Saturday, September 12, 2009

My Dad: The Executive

My dad has an Executive style personality. (I don't rememer what the official letters are, although I'm sure someone out there knows.) He is smart, loves learning new things, loves teaching. He can be disarmingly goofy. His head is full of knowledge: some that is useful, some that is fanciful. He is well-liked and knows how to keep a conversation going. He loves God and loves him some commentary--again with the useful knowledge thing. He's so confident he seems dauntless.

My dad has worked at an automotive-technology company since he was sprung from college twenty-some-odd years ago. Before that, he went to college at a parent-approved school and majored in Electrical Engineering. He wanted to be a musician, or maybe a computer programmer. His dad didn't agree with those career choices, so he picked something else. My dad was a good son.

He was the oldest of four children. He feels a great deal of responsibility.

My dad is an Eagle Scout. He is the epitome of an upstanding citizen.

When we were young, he took us on fun vacations, on camping trips. He played the guitar in the evenings. He'd hold up a sheet of paper when he kissed my mom so we couldn't see, and to be funny. He's always had a powerful personality and we loved that about him. Strike that; that's a weak thing to say. Let me try again. What I was trying to say: I love him.

When we were younger, he had a hard time being emotionally available to my brother and sister and me. We knew he loved us, but he didn't really say it. Knowing all that I know now, I can't blame him. His father was self-controlled, stoic, with a chest as hard as a rock. Not exactly embraceable and encouraging. How do you walk in those footsteps?

But then, shortly before my first child was born, my grandfather died. And the Inman clan got all crumbly and sort of short-circuited. The strong personality that had dominated for so long was at rest and nobody knew what to do with themselves.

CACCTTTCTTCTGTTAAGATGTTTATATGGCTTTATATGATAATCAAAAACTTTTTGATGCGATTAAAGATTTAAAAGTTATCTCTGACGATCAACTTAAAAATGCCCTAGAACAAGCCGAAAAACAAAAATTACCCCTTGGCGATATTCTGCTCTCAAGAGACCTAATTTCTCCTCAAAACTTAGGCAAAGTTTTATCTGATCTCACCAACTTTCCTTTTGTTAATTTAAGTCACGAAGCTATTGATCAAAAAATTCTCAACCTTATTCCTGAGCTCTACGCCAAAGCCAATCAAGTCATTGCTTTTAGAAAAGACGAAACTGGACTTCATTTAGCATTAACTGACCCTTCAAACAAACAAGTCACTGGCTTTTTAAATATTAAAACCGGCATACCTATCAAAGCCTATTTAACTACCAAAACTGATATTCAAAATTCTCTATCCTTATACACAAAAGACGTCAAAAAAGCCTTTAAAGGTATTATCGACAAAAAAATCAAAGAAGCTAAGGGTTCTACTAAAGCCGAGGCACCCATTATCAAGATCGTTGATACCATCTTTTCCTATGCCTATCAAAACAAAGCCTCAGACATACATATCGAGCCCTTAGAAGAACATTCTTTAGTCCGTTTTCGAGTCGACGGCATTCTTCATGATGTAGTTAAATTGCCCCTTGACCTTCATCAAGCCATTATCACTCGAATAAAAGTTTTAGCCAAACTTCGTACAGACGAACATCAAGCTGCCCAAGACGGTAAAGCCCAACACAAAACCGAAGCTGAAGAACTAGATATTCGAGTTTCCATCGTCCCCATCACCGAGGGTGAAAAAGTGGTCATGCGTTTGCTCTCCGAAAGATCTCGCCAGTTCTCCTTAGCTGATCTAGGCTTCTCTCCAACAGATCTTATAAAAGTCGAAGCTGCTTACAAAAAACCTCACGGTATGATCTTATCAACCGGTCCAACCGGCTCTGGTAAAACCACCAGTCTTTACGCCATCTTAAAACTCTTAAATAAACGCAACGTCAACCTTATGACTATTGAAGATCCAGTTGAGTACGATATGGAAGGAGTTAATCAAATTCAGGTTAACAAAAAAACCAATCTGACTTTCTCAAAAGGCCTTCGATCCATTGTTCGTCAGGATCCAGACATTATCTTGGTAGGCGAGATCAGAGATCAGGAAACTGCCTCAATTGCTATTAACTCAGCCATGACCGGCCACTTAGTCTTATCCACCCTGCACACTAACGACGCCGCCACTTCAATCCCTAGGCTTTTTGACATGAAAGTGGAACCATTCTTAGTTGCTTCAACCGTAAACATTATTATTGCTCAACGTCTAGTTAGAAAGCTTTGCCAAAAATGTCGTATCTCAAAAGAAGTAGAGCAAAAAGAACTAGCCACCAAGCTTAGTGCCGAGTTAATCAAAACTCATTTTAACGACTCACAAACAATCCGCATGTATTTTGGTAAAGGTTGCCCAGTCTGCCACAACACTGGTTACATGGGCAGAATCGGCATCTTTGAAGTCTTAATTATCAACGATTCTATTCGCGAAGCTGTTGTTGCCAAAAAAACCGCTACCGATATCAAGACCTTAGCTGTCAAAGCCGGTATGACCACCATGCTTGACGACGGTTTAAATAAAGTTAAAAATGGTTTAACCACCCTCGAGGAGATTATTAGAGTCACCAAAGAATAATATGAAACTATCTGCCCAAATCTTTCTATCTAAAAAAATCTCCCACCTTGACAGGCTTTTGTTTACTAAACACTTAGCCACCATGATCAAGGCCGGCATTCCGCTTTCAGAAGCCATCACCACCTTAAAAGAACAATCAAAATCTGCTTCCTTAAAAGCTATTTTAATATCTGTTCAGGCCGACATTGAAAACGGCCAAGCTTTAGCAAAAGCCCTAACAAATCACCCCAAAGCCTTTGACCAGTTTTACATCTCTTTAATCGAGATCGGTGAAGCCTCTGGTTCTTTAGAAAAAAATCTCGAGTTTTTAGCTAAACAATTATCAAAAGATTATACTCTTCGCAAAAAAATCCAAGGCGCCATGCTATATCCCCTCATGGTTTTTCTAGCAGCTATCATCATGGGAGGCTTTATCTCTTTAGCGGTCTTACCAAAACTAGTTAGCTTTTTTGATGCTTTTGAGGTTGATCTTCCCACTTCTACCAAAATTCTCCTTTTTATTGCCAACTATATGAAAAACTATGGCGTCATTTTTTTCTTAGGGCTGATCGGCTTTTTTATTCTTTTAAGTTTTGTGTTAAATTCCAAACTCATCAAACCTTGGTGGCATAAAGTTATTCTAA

Time passed, patterns shifted. I had three more children, and like the good mother and daughter that I strive to be, I did everything I could to bolster an affectionate relationship between the young ones and my dad. However, my firstborn is similar in personality to my dad, outgoing but a strong leader who doesn't take much time for cuddles. My next child, my precious daughter, is reserved and introverted. For the first 2 1/2 years of his life, my third child, Kellar the Koala, was uncertain about anyone other than me. He's just now starting to let down his guard. Finally I bore Dawson, a child who is outgoing, loving, funny, and unafraid. Finally I've been able to see my dad lovin' on one of my babies. I'm tellin' you, it just doesn't get much better than that.

I loved my grandfather very much, despite his lack of, er, cuddliness. But I didn't know him, I didn't even know if he loved me much. For all the remarkable things Grandpa Glen was, he was not an outstanding example of family love. I do miss him, but I am so proud of the father and grandfather that my dad is becoming as he learns to walk straight ahead, making footprints of his own.


June said...

Good job Chris! I have known your Dad for years, but now I really KNOW him. I am really enjoying "The Inman Series". You should make it into a series of books - I think it would rival Karen Kingsbury's "The Baxter Family Series"!

Lemonade Makin' Mama said...

You are so sweet about your parents. What a tribute!

Hope you're having a great weekend. I've got to go wrangle some more tomatoes.

I think I might have found a great use for them though. The next time the nudists are out, I'm going to start throwing tomatoes at their windows!! Isn't that exciting? And don't you wish you lived HERE so you could do it with me? We could paint the walls of our jail cell a nice creamy yellow... Shouldn't be so bad. lol

Anonymous said...

Thank you, Chris .... 8^)